There are a lot of reasons you want to keep your brain in good working order, not the least of which is that it helps your career. When your brain is working at optimum capacity, you're more creative, efficient, and productive at work. 

But there's another reason to build up that gray matter: to help you stay happy. Numerous studies show that healthy neurological functioning is linked to a more stable mood and the ability to be resilient in the face of stress.

If you're looking to be mindful about your smarts and happiness, there's something you should do regularly that you may not yet be prioritizing.

According to Erica Seigneur of the Stanford Neurosciences Institute, "[T]here is one activity that has been shown to improve working and long-term memory, improves mood, staves off dementia in old age, and in general, makes your brain and body happy."

What is this magic sauce?

Cardiovascular exercise.

That's right: "Exercise triggers a molecular cascade in the brain that ultimately results in an increase in synaptic plasticity," says Seigneur. "This, in turn, is believed to improve learning, memory, and other forms of cognition."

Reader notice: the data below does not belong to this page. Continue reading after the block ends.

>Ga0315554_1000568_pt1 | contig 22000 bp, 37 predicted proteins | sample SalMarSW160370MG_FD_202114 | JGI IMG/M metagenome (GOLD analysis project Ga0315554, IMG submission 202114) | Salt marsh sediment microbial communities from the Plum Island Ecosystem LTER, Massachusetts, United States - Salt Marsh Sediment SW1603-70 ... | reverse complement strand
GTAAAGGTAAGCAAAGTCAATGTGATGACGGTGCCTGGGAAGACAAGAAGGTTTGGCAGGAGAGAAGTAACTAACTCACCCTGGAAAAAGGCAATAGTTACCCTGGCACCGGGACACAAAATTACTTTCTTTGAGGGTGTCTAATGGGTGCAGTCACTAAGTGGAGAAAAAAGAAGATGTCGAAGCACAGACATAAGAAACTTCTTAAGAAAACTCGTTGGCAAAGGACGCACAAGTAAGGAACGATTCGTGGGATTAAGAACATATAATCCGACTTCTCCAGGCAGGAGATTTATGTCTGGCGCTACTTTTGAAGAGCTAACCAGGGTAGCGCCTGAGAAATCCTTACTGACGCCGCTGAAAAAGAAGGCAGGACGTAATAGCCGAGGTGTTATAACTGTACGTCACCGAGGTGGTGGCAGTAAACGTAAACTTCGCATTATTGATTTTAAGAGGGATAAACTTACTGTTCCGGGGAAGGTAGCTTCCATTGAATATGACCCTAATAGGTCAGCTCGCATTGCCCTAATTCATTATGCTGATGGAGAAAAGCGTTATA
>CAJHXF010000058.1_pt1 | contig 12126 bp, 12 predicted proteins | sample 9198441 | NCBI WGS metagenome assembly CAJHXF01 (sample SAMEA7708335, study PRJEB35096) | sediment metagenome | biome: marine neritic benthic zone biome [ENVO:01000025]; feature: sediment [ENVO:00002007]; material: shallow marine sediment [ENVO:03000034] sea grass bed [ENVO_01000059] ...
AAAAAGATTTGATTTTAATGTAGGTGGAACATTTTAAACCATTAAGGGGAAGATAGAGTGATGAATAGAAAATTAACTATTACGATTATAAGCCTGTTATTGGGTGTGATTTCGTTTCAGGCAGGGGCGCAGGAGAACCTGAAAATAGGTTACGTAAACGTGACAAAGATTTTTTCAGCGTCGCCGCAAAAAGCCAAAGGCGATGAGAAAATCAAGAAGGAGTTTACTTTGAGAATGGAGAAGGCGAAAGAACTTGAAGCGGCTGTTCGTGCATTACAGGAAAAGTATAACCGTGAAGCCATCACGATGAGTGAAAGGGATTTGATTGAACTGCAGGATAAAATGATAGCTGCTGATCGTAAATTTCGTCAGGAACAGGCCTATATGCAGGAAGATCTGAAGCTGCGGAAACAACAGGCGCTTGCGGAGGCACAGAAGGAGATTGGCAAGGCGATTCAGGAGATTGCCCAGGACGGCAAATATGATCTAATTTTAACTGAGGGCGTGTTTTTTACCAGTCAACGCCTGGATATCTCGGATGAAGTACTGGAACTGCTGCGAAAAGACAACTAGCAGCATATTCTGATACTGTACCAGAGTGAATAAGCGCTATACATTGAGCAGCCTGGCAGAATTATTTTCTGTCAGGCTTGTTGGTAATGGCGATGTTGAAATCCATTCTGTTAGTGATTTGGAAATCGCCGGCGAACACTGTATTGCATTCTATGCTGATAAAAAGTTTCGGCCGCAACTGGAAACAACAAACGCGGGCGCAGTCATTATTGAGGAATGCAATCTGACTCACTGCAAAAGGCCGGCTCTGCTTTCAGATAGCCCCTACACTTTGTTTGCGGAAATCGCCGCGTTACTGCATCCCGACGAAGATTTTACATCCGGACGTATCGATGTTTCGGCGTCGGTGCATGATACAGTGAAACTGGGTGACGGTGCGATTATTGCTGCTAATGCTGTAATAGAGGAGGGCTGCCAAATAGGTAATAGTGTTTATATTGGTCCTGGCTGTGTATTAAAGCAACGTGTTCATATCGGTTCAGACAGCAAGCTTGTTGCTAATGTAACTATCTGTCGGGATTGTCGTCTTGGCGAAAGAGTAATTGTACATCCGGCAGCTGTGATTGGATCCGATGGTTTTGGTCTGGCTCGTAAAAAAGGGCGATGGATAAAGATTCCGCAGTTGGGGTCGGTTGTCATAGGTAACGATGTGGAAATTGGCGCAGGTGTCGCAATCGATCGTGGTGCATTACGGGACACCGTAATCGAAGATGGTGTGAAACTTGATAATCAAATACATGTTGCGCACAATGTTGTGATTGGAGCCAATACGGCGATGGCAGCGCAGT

Getting your heart rate up isn't just good for maintaining a healthy brain, either--it actually contributes to brain growth. "Exercise also results in an increase in the birth of new neurons in a part of the brain important for learning and memory called the hippocampus," says Seigneur. In fact, she asserts that cardiovascular exercise actually results in a volume increase in the hippocampus of about 2 percent. 

Neuroscientists aren't the only ones advocating for exercise. James Blumenthal, PhD, a clinical psychologist at Duke University, says, "There's good epidemiological data to suggest that active people are less depressed than inactive people. And people who were active and stopped tend to be more depressed than those who maintain or initiate an exercise program."

In other words, according to broad, population-based correlation studies, when you exercise, you feel better. More hopeful. You're more motivated to accomplish the things in your life you really want to. Plus, according to another paper titled simply Exercise for Mental Health, "Exercise has also been found to alleviate symptoms such as low self-esteem and social withdrawal."

It's easy to believe that in order to improve your brain functioning, you should read complex books or do endless crossword puzzles. And it's easy to think that when you're feeling down, Netflix and a box of Oreos will make you feel better.

While those things may help (temporarily), it's also scientifically proven that an efficient way to help out your brain -- and mood -- is a whole lot simpler:

Go do some sprints.